Government IT’s slow march from the past to the future

(credit: Torkild Retvedt)

On day two of Ars UNITE, our week-long virtual conference, we examined how government IT is slowly ditching old systems and developing new technology that makes it easier for citizens to access public services. We heard from a lot of grizzled IT veterans in the comment thread of our feature, and we expanded on the discussion in a live video chat with between IT Editor Sean Gallagher and me.

The conversation started by summarizing some of the most innovative government IT projects, which may point a way forward for other agencies. Officials in Detroit, Michigan and Oakland, California are overhauling their websites to reach mobile users, and they’re offering city services via smartphone apps. In Washington, DC, the Federal Communications Commission did a huge upgrade of back-end infrastructure in order to reduce the amount of money it spends on maintaining old systems. This is helping the FCC build a modern new website and scale up capacity to meet demand.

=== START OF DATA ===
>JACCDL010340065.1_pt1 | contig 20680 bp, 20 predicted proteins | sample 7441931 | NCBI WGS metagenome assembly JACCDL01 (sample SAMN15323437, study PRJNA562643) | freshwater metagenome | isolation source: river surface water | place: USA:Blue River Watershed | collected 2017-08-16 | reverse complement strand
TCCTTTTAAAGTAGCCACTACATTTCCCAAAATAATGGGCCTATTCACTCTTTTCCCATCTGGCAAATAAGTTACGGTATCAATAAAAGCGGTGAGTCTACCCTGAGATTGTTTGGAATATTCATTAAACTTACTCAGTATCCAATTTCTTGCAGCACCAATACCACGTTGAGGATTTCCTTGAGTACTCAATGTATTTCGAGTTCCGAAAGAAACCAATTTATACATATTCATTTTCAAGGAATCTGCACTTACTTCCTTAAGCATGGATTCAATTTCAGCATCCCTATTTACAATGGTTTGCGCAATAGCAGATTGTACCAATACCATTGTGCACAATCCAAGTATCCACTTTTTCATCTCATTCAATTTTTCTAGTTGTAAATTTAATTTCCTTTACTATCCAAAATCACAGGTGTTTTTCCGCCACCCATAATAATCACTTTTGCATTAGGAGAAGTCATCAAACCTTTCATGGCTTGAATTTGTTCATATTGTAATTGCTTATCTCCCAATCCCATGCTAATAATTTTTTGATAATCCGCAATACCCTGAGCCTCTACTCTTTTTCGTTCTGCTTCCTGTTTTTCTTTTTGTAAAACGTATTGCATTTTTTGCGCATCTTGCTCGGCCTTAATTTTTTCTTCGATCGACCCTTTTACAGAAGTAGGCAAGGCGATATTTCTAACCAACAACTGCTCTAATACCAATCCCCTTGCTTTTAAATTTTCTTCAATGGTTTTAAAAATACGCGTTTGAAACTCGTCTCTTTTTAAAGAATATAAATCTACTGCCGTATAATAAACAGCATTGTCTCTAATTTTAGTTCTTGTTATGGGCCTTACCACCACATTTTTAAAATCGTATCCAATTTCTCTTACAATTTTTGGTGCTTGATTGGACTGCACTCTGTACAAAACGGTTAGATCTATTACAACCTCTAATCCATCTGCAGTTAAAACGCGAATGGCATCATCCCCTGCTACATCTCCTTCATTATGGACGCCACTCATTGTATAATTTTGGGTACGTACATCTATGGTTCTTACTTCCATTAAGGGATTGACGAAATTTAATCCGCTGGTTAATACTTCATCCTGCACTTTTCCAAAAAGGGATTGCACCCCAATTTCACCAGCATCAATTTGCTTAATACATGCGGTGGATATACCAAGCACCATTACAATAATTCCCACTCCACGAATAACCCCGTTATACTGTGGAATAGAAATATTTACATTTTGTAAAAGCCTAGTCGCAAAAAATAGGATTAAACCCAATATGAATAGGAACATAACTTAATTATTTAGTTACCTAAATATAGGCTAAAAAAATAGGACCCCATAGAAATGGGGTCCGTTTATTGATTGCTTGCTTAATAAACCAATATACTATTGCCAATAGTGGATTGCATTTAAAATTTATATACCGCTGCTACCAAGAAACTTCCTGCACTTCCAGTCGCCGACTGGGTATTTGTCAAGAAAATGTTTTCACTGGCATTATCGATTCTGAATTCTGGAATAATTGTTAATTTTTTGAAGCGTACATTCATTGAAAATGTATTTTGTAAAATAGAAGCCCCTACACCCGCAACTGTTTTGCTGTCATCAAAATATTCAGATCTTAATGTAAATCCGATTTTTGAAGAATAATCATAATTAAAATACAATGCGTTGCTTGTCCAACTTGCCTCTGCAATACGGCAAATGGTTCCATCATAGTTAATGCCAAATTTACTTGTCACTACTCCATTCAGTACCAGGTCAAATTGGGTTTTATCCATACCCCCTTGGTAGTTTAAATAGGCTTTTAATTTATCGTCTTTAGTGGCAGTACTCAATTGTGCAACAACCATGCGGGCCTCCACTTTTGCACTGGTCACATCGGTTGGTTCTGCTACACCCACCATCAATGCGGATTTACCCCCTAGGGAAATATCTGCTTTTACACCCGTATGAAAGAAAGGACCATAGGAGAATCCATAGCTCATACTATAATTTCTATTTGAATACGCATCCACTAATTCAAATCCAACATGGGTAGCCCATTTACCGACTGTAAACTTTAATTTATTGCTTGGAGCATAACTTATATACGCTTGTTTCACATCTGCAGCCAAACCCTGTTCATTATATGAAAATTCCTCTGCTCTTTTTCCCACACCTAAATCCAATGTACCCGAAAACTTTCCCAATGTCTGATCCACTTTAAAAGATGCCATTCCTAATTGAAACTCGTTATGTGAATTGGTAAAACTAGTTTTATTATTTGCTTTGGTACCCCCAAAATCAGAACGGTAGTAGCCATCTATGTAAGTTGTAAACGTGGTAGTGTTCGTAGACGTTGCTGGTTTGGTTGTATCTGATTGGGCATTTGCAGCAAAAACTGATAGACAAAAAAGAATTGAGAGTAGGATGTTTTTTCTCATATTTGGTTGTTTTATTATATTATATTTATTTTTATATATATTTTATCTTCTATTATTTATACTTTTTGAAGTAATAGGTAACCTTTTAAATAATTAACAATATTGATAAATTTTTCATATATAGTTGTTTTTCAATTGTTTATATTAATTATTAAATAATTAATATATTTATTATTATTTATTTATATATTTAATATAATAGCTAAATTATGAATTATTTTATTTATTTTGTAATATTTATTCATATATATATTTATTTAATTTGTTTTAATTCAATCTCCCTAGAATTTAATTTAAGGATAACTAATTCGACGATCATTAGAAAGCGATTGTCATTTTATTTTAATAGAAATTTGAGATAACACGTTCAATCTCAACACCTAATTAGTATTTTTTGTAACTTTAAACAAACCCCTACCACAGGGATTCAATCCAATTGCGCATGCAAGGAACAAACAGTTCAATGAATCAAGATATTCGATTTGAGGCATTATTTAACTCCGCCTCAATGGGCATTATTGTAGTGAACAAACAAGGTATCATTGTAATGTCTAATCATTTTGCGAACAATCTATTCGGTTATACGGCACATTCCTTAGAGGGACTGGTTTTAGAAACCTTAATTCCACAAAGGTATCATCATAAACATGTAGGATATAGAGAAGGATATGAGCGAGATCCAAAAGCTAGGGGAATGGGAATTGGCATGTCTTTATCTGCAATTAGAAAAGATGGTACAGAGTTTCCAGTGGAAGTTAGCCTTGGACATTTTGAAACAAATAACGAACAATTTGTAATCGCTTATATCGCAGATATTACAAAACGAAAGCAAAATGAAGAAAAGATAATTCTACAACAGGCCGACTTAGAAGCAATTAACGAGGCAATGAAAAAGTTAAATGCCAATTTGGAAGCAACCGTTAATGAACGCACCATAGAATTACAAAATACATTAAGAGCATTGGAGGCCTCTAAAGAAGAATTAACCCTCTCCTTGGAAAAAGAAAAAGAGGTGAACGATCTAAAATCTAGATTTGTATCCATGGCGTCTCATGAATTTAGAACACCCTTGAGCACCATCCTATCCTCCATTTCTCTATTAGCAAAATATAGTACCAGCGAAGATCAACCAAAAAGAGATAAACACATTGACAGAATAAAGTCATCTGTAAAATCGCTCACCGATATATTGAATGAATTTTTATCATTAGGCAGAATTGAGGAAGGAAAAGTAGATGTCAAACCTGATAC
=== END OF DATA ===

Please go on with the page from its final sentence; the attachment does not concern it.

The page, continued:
But there are still plenty of problem areas in government agencies that were shown in events like the rollout in 2013 and the Office of Personnel Management (OPM) data breaches this year.

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